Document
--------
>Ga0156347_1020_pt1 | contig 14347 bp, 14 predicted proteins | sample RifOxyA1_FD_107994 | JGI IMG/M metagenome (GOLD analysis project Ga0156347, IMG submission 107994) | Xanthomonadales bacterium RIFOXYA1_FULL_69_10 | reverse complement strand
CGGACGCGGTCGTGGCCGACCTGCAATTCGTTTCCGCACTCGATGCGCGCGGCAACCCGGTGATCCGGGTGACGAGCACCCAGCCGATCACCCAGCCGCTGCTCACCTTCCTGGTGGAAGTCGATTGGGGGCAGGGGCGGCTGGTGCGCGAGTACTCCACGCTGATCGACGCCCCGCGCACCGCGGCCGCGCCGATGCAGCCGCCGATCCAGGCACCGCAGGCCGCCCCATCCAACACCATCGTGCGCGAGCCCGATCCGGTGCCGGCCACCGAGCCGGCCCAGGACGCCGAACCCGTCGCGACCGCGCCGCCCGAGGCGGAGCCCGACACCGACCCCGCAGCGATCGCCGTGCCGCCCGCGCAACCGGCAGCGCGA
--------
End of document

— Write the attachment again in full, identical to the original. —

>Ga0156347_1020_pt1 | contig 14347 bp, 14 predicted proteins | sample RifOxyA1_FD_107994 | JGI IMG/M metagenome (GOLD analysis project Ga0156347, IMG submission 107994) | Xanthomonadales bacterium RIFOXYA1_FULL_69_10 | reverse complement strand
CGGACGCGGTCGTGGCCGACCTGCAATTCGTTTCCGCACTCGATGCGCGCGGCAACCCGGTGATCCGGGTGACGAGCACCCAGCCGATCACCCAGCCGCTGCTCACCTTCCTGGTGGAAGTCGATTGGGGGCAGGGGCGGCTGGTGCGCGAGTACTCCACGCTGATCGACGCCCCGCGCACCGCGGCCGCGCCGATGCAGCCGCCGATCCAGGCACCGCAGGCCGCCCCATCCAACACCATCGTGCGCGAGCCCGATCCGGTGCCGGCCACCGAGCCGGCCCAGGACGCCGAACCCGTCGCGACCGCGCCGCCCGAGGCGGAGCCCGACACCGACCCCGCAGCGATCGCCGTGCCGCCCGCGCAACCGGCAGCGCGA